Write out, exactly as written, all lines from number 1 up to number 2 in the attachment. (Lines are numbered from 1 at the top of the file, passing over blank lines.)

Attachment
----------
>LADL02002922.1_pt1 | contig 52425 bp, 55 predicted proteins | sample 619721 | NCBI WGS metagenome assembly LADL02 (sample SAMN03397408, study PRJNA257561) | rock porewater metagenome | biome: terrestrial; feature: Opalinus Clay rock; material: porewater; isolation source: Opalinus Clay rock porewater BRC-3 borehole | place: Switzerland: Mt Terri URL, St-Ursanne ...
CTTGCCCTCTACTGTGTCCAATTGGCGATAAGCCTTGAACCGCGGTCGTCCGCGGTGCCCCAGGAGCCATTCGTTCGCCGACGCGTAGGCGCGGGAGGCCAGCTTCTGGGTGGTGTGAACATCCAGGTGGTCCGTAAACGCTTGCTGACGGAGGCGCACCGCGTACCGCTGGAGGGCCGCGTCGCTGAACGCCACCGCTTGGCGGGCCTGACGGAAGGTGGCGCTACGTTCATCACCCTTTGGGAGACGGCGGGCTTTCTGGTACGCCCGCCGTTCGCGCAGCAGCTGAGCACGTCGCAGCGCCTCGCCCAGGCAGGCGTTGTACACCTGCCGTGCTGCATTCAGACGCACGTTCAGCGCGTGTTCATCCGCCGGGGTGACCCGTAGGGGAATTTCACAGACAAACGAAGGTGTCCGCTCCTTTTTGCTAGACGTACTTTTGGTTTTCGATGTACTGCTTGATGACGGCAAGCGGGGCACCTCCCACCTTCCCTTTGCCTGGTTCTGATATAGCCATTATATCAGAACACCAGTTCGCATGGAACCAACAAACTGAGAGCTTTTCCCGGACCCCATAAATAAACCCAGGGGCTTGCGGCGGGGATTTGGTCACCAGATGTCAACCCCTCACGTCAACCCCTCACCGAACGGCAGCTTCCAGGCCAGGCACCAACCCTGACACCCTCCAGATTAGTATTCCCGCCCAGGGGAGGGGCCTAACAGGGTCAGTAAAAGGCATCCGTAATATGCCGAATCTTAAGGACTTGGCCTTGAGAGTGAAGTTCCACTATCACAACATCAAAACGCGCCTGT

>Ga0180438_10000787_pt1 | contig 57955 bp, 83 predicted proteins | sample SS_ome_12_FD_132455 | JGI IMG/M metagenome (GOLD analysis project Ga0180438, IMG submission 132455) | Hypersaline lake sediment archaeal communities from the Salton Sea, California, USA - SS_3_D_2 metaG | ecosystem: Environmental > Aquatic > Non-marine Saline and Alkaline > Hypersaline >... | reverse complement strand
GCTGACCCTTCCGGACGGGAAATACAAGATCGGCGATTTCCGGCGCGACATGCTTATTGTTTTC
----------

>LADL02002922.1_pt1 | contig 52425 bp, 55 predicted proteins | sample 619721 | NCBI WGS metagenome assembly LADL02 (sample SAMN03397408, study PRJNA257561) | rock porewater metagenome | biome: terrestrial; feature: Opalinus Clay rock; material: porewater; isolation source: Opalinus Clay rock porewater BRC-3 borehole | place: Switzerland: Mt Terri URL, St-Ursanne ...
CTTGCCCTCTACTGTGTCCAATTGGCGATAAGCCTTGAACCGCGGTCGTCCGCGGTGCCCCAGGAGCCATTCGTTCGCCGACGCGTAGGCGCGGGAGGCCAGCTTCTGGGTGGTGTGAACATCCAGGTGGTCCGTAAACGCTTGCTGACGGAGGCGCACCGCGTACCGCTGGAGGGCCGCGTCGCTGAACGCCACCGCTTGGCGGGCCTGACGGAAGGTGGCGCTACGTTCATCACCCTTTGGGAGACGGCGGGCTTTCTGGTACGCCCGCCGTTCGCGCAGCAGCTGAGCACGTCGCAGCGCCTCGCCCAGGCAGGCGTTGTACACCTGCCGTGCTGCATTCAGACGCACGTTCAGCGCGTGTTCATCCGCCGGGGTGACCCGTAGGGGAATTTCACAGACAAACGAAGGTGTCCGCTCCTTTTTGCTAGACGTACTTTTGGTTTTCGATGTACTGCTTGATGACGGCAAGCGGGGCACCTCCCACCTTCCCTTTGCCTGGTTCTGATATAGCCATTATATCAGAACACCAGTTCGCATGGAACCAACAAACTGAGAGCTTTTCCCGGACCCCATAAATAAACCCAGGGGCTTGCGGCGGGGATTTGGTCACCAGATGTCAACCCCTCACGTCAACCCCTCACCGAACGGCAGCTTCCAGGCCAGGCACCAACCCTGACACCCTCCAGATTAGTATTCCCGCCCAGGGGAGGGGCCTAACAGGGTCAGTAAAAGGCATCCGTAATATGCCGAATCTTAAGGACTTGGCCTTGAGAGTGAAGTTCCACTATCACAACATCAAAACGCGCCTGT